2012 NFL Draft: 5 Reasons Why Boise State's Doug Martin Is a Steal

Sean LeahyCorrespondent IIMarch 5, 2012

2012 NFL Draft: 5 Reasons Why Boise State's Doug Martin Is a Steal

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    The 2012 NFL draft is full of names already considered to be household, as well as those names that comprise the sliding scale of degrees of anonymity, and running back Doug Martin of Boise State is a player poised to move from the latter category to the former.

    Although Martin may not be the first name many associate with the Broncos, his offensive versatility and statistical contributions were every bit as paramount to the team's success as quarterback Kellen Moore's.

    At no point during his senior season was his significance more abundantly apparent than in Boise State's 56-24 win over Arizona State in the Las Vegas Bowl, Martin's last collegiate contest. He finished with 301 all-purpose yards, including 151 on the ground, in addition to running back the opening kickoff 100 yards for a touchdown. This was the first time that such a monumental opening had been rendered by a player in a bowl game since Ohio State's Ted Ginn did it in the 2007 BCS title game.

    Being that Martin is projected to go no earlier than the second round, here are five reasons why he will be a potential steal in the upcoming draft this April.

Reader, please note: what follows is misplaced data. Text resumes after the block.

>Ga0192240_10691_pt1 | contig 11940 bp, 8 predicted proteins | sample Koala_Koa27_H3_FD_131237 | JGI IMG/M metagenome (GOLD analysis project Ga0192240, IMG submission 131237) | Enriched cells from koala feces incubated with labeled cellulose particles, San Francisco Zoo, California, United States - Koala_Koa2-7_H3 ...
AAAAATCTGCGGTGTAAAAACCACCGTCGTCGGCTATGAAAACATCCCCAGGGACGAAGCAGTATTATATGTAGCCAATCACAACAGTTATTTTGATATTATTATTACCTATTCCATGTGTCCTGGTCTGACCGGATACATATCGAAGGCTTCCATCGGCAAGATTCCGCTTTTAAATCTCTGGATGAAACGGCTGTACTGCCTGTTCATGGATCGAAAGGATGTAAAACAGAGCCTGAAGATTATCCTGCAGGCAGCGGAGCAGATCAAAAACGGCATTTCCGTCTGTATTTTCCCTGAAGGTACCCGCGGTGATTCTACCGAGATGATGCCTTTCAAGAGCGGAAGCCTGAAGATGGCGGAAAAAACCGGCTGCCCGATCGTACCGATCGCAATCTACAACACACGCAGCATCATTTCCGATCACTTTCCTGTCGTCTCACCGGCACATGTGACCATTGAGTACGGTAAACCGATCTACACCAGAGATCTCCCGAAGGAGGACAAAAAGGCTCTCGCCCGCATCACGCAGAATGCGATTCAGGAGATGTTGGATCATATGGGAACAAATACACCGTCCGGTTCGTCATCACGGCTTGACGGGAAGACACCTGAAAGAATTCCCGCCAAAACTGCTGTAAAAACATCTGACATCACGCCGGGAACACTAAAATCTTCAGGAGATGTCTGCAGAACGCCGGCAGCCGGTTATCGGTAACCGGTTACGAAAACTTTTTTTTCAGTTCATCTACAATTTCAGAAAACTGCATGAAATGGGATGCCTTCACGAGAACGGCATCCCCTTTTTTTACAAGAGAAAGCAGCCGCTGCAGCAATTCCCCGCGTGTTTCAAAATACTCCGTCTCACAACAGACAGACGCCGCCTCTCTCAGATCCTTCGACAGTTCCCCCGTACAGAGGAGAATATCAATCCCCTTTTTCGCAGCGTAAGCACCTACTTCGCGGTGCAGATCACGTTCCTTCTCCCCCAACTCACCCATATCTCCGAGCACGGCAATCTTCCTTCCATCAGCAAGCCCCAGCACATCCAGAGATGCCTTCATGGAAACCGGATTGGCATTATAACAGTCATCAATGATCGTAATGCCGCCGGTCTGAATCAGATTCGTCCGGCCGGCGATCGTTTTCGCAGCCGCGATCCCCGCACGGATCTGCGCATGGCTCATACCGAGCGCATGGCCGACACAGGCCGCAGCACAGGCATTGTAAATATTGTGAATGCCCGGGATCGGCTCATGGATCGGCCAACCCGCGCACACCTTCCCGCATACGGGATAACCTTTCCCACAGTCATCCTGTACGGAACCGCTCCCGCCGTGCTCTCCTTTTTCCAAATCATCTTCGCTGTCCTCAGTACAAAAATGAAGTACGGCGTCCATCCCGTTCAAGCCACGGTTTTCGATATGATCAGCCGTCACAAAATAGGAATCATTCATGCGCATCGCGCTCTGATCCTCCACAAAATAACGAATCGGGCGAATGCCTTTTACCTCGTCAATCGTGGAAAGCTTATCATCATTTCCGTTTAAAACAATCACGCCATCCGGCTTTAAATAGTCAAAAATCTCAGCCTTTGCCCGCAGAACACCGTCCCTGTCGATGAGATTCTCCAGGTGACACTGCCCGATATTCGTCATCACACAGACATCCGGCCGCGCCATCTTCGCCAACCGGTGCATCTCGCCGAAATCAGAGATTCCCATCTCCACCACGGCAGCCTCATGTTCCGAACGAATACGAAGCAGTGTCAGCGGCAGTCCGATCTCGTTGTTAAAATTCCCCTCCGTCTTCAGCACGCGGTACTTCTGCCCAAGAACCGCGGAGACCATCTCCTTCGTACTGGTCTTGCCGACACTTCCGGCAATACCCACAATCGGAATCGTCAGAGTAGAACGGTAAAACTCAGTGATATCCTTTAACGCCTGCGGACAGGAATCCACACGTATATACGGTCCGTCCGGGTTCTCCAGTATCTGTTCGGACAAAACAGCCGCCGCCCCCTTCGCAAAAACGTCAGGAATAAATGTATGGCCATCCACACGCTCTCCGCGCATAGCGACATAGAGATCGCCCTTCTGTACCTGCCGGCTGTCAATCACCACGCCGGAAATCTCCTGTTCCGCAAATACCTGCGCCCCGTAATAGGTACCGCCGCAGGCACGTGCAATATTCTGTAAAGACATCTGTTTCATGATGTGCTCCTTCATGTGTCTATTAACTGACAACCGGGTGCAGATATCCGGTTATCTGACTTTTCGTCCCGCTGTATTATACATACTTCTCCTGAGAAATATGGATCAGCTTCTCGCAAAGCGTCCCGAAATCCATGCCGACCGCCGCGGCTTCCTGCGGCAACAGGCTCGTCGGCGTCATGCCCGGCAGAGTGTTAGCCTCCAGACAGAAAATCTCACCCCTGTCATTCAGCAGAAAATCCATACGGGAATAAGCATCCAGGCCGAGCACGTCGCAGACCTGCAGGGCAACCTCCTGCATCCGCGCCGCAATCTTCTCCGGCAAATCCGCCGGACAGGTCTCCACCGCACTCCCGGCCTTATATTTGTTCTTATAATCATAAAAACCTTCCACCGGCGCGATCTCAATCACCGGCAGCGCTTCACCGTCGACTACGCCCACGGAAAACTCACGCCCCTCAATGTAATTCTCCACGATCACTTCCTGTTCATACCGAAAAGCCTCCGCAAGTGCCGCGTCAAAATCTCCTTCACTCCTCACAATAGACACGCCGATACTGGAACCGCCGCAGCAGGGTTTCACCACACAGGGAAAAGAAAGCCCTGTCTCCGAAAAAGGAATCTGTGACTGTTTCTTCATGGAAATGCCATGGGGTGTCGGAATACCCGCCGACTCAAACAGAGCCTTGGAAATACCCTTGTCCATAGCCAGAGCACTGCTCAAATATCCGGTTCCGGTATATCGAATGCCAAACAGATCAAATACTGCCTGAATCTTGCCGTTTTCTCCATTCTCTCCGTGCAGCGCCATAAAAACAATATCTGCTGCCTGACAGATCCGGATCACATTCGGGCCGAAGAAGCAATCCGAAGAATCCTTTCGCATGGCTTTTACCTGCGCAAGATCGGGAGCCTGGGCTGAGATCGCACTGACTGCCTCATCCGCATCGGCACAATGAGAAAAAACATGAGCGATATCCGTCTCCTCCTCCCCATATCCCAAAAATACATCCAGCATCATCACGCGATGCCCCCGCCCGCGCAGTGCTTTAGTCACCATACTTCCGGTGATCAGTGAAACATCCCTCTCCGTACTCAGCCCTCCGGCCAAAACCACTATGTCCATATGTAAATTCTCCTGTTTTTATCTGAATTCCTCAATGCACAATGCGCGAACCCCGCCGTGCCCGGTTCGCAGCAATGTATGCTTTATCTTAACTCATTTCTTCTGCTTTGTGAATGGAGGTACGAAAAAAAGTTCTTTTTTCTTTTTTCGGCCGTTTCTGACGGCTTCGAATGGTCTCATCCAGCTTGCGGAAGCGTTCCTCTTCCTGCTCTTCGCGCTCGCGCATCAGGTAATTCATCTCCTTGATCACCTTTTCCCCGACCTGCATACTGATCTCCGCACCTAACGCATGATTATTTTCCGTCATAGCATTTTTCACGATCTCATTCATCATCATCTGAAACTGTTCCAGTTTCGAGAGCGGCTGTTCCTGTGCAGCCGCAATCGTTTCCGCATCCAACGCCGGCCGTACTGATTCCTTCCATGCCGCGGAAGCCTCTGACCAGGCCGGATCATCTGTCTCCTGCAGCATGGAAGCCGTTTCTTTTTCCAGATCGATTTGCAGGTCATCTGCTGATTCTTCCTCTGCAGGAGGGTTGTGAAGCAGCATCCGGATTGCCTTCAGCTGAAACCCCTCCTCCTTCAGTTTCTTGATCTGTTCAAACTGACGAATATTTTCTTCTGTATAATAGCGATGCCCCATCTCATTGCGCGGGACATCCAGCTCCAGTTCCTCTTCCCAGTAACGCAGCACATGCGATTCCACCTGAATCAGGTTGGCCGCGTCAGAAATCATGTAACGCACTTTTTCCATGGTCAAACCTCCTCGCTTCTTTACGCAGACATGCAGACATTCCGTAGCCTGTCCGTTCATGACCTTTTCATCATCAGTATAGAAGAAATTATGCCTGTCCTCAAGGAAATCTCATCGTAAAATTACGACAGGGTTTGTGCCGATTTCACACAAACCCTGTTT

Statistics Stack Up

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    Not only did Martin rush for 1,299 yards on 263 attempts for a 4.9 yard-per-carry average and 16 touchdowns, but he also caught 28 passes out of the backfield for 255 yards and had 338 yards in total kickoff returns, with an average per return of 33.8 yards.

    When his totals in these three categories are placed in the company of such top-tier backs like Alabama's Trent Richardson, Miami's Lamar Miller and Washington's Chris Polk, who have been more hyped in this year's draft coverage to this point, Martin fits well within the bunch.

    In fact, Richardson is the only of the three to have finished with more all-purpose yards than Martin. Nevertheless, his stats on the year give him the right to be considered in the conversation of potential top backs, not to mention that in two games this season he did not have a rushing attempt, a further testament to his impressive season stat line.

     

    Richardson: 1,679 rushing, 338 receiving, 66 kickoff return; total: 2,083 yards

    Martin: 1,299 rushing, 255 receiving, 338 kickoff return; total: 1,892 yards

    Polk: 1,488 rushing, 332 receiving, 4 kickoff return; total: 1,824 yards

    Miller: 1,272 rushing, 85 receiving, 162 kickoff return. total: 1,519 yards

True All-Purpose Back

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    As reflected in the last slide, Martin's statistical output proves him to be a truly versatile individual. This is the kind of diversity that can work in a player's favor come draft day when teams are looking for intangibles to separate the potential possibilities during any given round or pick.

    Additionally, for a player like Martin who, despite his productivity, will more than likely have to prove himself in various facets of the pro game before being given the opportunity to be a featured back, his diversity will get him the looks he will need to establish himself.